If the root cause of the hearing loss is a nerve disease, doctors might prescribe immunosuppressants, steroids, and monoclonal antibodies. Though there isn’t much evidence attesting to their effectiveness, vitamin B12 and folic acid supplements are sometimes recommended.

In severe sensorineural hearing loss, various communication therapies are recommended, such as speech reading, palm to print, and behavioral therapies.

People with hearing loss are also taught various coping methods, like reorienting their body’s position toward the speaker, having conversations in quiet places, and using FM installations where possible.

Audiology tech is progressing quickly, greatly expanding the types of treatment available.


Hearing loss is defined based on the physical location of the root cause and how it manifests. Whether you’re experiencing conductive, sensorineural or mixed hearing loss, it’s an impairment that dramatically reduces your ability to communicate and function in the modern world.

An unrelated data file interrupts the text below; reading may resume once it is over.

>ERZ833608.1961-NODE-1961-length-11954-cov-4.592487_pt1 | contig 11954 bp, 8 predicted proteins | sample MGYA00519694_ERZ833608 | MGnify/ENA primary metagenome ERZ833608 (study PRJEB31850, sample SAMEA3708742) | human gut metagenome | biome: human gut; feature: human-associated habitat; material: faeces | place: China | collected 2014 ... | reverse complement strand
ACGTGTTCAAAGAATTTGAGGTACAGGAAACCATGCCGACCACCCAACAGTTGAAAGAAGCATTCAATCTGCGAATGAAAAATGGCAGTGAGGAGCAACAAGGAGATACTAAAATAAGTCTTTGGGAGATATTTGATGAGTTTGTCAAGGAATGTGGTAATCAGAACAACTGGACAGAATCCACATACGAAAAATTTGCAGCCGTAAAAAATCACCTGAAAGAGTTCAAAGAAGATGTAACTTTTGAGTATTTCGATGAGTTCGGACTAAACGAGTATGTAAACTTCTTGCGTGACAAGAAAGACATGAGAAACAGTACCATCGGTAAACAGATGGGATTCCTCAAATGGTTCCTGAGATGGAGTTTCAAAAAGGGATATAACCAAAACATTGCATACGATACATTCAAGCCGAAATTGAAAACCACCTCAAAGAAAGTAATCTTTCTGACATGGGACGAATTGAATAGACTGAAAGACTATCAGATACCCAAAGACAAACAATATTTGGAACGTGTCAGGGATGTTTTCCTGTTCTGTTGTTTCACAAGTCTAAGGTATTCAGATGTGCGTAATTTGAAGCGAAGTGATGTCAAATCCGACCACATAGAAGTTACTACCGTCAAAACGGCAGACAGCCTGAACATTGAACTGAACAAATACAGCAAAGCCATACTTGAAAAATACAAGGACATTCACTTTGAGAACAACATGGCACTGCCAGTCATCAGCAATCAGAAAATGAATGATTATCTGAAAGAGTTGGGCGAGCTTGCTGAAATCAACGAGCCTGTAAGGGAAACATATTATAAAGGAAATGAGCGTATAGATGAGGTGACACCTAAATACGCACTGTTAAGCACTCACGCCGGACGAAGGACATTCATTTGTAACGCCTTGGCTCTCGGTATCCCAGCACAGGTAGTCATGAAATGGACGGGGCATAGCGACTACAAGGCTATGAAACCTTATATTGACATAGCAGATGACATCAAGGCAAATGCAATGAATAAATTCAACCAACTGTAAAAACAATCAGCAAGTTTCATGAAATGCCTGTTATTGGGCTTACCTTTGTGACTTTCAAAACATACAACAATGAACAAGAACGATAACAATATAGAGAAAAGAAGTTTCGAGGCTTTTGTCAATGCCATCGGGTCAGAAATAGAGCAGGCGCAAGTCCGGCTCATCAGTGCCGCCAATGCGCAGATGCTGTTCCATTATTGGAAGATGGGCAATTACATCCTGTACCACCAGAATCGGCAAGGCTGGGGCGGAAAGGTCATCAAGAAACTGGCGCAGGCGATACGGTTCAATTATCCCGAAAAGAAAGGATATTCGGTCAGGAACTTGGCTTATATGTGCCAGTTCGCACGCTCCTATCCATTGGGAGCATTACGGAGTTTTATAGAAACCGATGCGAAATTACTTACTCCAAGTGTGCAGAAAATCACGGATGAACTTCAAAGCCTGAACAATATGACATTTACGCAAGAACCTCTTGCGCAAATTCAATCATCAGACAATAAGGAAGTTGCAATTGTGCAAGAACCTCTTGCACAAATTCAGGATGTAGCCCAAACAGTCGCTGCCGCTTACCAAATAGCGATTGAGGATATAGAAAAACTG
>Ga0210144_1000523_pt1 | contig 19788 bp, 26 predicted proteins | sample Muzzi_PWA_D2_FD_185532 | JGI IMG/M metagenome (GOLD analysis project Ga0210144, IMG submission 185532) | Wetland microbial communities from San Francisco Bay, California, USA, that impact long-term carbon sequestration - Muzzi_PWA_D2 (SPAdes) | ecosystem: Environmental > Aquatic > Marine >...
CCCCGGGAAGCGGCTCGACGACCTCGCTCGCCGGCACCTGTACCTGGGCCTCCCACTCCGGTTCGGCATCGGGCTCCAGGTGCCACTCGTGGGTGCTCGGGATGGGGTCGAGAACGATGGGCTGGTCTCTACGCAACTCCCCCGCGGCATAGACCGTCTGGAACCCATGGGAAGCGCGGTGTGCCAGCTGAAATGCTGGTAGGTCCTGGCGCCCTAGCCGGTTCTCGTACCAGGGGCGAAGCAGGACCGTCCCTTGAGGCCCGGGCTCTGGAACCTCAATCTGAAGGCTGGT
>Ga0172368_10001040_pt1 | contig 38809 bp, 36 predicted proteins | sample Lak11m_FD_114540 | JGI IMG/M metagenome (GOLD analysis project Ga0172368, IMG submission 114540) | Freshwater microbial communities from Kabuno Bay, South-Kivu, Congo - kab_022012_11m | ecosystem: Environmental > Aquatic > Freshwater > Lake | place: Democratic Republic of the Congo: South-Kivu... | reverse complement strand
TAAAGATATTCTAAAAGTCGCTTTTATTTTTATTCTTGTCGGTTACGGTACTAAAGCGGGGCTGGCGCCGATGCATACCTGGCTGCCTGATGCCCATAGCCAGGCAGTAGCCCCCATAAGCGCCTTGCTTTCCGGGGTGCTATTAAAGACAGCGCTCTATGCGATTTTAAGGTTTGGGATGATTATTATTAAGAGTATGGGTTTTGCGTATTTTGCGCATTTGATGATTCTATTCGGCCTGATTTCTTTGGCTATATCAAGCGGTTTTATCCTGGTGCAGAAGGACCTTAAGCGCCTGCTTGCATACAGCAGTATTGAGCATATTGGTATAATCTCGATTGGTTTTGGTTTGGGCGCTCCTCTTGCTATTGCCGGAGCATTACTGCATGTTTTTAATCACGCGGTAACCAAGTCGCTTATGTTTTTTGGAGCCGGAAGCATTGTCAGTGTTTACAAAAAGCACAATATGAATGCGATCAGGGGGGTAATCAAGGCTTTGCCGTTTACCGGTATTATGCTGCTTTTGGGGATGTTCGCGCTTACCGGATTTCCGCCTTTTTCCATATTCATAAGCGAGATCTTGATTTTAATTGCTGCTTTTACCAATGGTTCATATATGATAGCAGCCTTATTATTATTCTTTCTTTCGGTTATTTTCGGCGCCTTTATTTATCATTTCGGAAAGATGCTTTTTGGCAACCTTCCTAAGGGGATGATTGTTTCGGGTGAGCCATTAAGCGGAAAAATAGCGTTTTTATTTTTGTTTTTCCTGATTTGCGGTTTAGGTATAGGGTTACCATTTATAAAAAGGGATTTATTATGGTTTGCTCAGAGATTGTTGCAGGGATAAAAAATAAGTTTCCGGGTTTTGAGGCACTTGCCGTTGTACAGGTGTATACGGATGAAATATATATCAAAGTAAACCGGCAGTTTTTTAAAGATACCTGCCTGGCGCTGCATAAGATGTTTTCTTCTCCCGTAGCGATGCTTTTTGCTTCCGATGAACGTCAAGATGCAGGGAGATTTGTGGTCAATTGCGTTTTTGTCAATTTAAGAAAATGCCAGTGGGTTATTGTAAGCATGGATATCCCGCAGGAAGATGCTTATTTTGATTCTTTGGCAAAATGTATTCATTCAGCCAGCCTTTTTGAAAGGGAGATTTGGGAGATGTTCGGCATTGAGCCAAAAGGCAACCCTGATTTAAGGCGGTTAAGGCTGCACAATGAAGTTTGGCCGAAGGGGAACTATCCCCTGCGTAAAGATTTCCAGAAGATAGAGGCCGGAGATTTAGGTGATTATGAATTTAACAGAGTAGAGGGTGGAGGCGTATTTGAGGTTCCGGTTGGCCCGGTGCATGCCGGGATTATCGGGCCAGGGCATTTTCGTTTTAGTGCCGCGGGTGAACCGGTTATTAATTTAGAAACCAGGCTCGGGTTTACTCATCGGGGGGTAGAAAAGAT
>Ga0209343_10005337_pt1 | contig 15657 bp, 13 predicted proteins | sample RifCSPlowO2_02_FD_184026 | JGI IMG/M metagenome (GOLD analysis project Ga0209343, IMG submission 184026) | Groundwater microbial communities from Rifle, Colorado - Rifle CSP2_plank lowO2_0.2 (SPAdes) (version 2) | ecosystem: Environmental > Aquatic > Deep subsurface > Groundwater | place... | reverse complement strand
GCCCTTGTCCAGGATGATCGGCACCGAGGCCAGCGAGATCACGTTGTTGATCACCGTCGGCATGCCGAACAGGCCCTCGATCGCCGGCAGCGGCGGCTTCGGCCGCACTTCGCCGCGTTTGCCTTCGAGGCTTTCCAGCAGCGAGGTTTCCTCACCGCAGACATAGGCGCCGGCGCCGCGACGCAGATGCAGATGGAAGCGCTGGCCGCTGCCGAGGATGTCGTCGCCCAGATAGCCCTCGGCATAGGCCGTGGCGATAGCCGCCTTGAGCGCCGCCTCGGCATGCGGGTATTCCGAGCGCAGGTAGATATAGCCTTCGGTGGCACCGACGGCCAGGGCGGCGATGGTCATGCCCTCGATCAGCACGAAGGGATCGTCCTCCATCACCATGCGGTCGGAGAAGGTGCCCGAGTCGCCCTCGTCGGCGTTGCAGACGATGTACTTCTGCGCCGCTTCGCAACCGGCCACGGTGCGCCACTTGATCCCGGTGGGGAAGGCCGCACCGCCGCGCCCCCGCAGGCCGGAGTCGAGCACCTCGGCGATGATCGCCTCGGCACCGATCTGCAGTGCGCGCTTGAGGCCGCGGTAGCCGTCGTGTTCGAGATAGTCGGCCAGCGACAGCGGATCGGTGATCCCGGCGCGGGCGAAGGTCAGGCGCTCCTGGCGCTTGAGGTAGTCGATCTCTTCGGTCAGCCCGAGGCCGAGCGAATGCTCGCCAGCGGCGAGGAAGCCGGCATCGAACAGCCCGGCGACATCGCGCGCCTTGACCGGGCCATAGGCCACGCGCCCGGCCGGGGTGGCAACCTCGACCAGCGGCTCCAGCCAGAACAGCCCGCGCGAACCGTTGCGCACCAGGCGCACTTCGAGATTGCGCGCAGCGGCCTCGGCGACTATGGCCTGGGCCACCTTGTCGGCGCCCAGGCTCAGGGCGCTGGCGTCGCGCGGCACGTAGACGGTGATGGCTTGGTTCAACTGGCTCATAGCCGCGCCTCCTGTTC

The good news is that advances in audiology and medical understanding of hearing loss equip healthcare providers with the tools to help most people with hearing problems lead a normal life. Prevention is your first line of defense, followed by rapid detection and treatment.

As you age, you need to be more aware of changes in your hearing ability. Get a hearing test regularly, and pay attention to feedback from others. If friends or family members tell you that you’re talking too loudly or that the volume on your TV is too high, the chances are that you could be experiencing hearing loss and need to take action to prevent it from getting worse.


Liu CM, Lee CT. Association of Hearing Loss With Dementia. JAMA Netw Open. 2019;2(7):e198112. Published 2019 Jul 3. doi:10.1001/jamanetworkopen.2019.8112